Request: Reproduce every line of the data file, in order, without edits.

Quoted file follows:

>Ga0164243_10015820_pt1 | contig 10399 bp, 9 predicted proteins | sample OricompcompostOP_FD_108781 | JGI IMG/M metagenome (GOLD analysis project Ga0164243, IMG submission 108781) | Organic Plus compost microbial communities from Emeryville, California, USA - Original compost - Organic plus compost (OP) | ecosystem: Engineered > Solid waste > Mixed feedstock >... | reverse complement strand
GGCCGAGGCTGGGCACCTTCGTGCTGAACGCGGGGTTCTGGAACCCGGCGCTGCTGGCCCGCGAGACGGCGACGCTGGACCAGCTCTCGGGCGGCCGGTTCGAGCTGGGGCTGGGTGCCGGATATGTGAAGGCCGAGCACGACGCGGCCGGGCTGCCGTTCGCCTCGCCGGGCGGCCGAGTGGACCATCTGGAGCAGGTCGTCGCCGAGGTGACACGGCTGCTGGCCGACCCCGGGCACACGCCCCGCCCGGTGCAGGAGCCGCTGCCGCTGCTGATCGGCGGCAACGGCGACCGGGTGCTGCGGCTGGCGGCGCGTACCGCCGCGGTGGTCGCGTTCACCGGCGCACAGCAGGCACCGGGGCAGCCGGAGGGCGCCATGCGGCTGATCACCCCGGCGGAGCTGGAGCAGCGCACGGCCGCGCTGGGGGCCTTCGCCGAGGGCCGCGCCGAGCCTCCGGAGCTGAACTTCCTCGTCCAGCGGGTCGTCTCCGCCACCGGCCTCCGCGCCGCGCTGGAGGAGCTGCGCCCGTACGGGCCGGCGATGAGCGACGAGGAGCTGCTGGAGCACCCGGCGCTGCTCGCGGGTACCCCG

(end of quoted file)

>Ga0164243_10015820_pt1 | contig 10399 bp, 9 predicted proteins | sample OricompcompostOP_FD_108781 | JGI IMG/M metagenome (GOLD analysis project Ga0164243, IMG submission 108781) | Organic Plus compost microbial communities from Emeryville, California, USA - Original compost - Organic plus compost (OP) | ecosystem: Engineered > Solid waste > Mixed feedstock >... | reverse complement strand
GGCCGAGGCTGGGCACCTTCGTGCTGAACGCGGGGTTCTGGAACCCGGCGCTGCTGGCCCGCGAGACGGCGACGCTGGACCAGCTCTCGGGCGGCCGGTTCGAGCTGGGGCTGGGTGCCGGATATGTGAAGGCCGAGCACGACGCGGCCGGGCTGCCGTTCGCCTCGCCGGGCGGCCGAGTGGACCATCTGGAGCAGGTCGTCGCCGAGGTGACACGGCTGCTGGCCGACCCCGGGCACACGCCCCGCCCGGTGCAGGAGCCGCTGCCGCTGCTGATCGGCGGCAACGGCGACCGGGTGCTGCGGCTGGCGGCGCGTACCGCCGCGGTGGTCGCGTTCACCGGCGCACAGCAGGCACCGGGGCAGCCGGAGGGCGCCATGCGGCTGATCACCCCGGCGGAGCTGGAGCAGCGCACGGCCGCGCTGGGGGCCTTCGCCGAGGGCCGCGCCGAGCCTCCGGAGCTGAACTTCCTCGTCCAGCGGGTCGTCTCCGCCACCGGCCTCCGCGCCGCGCTGGAGGAGCTGCGCCCGTACGGGCCGGCGATGAGCGACGAGGAGCTGCTGGAGCACCCGGCGCTGCTCGCGGGTACCCCG